What is a block in Bitcoin?

A block is a bunch of transactions that have been added to the blockchain.

How are blocks formed?

Blocks are constructed during the process of mining.

Mining basics

When you make a bitcoin transaction, it isn't added to the blockchain straight away. Instead, it is held in a temporary pool of transactions.

Diagram showing the memory pool inside a node on the bitcoin network.

I've called it a "transaction pool" here, but the official term is memory pool.

If you are a miner, your job is to gather transactions from the transaction pool in to a "candidate block", and to try and add this candidate block to the blockchain.

Diagram showing a transactions from the memory pool being collected in to a candidate block.

Block header

Each candidate block is given a block header, which is basically a bunch of metadata containing information about the contents of the block.

Diagram showing a block header being constructed for a candidate block.

Miners use this block header as the starting point when trying to add a block to the blockchain.

Metadata – data that describes other data, serving as an informative label.

How are blocks added to the blockchain?

To add a candidate block to the blockchain, you hash the data in the block header and hope that the result is below a certain target value.

Diagram showing a block hash for a candidate block being compared to the current target.

The target is calculated from the difficulty, which is a value set by the bitcoin network to regulate how difficult it is to add a block of transactions to the blockchain.

Don't worry, I know this difficulty and target business is a little confusing at first, but it will make more sense over time.

A value used to regulate how quickly blocks are solved. All nodes agree on the same calculation of the difficulty for the current height of the blockchain. It adjusts every 2,016 blocks (roughly every 2 weeks) to help create an average of 10 minutes between blocks.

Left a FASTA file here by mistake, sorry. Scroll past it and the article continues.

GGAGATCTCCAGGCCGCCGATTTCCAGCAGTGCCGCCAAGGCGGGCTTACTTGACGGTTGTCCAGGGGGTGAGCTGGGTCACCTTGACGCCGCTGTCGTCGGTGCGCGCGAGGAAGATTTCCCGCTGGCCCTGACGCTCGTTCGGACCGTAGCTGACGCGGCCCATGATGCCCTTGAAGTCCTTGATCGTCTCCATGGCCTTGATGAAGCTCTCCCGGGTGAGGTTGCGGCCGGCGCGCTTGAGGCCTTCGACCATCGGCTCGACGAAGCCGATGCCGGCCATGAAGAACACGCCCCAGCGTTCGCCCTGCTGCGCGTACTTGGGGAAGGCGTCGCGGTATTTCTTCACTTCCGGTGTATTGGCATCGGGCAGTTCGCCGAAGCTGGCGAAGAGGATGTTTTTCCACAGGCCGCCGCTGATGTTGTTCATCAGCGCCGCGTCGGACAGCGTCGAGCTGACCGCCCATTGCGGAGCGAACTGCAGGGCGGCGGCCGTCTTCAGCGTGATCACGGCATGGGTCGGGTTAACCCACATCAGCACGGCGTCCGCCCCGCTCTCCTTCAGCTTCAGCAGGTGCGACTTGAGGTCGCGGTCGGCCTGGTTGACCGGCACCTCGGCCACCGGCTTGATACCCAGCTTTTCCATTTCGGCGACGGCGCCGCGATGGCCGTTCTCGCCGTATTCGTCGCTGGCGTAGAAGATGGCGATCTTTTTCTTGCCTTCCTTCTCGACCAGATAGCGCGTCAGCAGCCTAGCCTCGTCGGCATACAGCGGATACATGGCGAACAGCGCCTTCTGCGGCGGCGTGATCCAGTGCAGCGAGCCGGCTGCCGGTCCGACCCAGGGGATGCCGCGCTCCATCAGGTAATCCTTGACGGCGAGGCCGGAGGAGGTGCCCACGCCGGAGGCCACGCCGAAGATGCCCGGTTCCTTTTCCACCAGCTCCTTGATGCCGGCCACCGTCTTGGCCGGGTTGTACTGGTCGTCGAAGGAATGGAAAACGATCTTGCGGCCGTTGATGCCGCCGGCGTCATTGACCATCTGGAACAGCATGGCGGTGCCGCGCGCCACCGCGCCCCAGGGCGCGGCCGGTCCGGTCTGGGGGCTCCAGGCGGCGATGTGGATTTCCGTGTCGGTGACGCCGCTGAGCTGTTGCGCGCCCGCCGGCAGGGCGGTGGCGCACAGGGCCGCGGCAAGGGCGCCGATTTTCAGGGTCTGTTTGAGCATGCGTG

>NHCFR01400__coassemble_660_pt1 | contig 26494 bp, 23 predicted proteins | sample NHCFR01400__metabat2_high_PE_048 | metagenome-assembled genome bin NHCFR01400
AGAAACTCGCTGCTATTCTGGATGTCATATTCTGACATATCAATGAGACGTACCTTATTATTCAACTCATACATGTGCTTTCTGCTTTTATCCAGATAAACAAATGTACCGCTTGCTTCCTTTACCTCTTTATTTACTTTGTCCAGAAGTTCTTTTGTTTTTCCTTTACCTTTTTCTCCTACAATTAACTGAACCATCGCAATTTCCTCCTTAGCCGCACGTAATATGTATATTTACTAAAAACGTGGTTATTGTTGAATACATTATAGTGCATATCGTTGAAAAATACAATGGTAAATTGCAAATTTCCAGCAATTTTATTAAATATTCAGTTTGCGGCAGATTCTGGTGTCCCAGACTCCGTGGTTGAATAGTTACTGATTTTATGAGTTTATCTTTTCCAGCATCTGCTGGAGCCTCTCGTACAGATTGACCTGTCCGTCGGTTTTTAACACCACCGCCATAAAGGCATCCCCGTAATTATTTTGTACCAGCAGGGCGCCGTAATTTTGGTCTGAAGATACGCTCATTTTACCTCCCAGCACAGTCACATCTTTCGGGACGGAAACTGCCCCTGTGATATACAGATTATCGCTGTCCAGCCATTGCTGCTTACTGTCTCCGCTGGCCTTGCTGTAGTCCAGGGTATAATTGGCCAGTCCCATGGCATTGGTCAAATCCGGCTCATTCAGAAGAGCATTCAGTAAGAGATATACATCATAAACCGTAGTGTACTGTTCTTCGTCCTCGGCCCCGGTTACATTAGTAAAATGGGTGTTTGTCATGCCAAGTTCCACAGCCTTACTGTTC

Think of the target as the limbo pole for candidate blocks – the greater the difficulty, the lower the target, and the more difficult it is to find a block hash that is below this value.

An extra number

I lied. You don't actually hash the block header on its own. You actually hash it with an extra number.

Diagram showing a nonce being used to change the resulting block hash for a block header.

This extra number is called a nonce, and it's basically a dummy field that miners use to help them get a block hash below the target value.

Nonce – an arbitrary number used only once in a cryptographic communication.

If the first nonce doesn't work (starting at 0), keep incrementing it and hashing the block header. If you're lucky you'll find a nonce that returns a block hash that is below the current target value.

Diagram showing a successful nonce producing a block hash below the current target.

I know these hash values contain letters, but you can still think of them as numbers like any other. They're simply hexadecimal values, and computers love working with them.

Solving the block

Once you've found nonce that produces a low-enough block hash, the block is "solved" and all of the transactions in this block are added to the blockchain.

Diagram showing a successfully mined block being added on to the blockchain.

All miners will now head back to the transaction pool and start work on the next candidate block. They will use your successful block hash in their next block header (so they can build upon the block you've just mined), and the race to add a new block of transactions to the blockchain starts again.

Good work.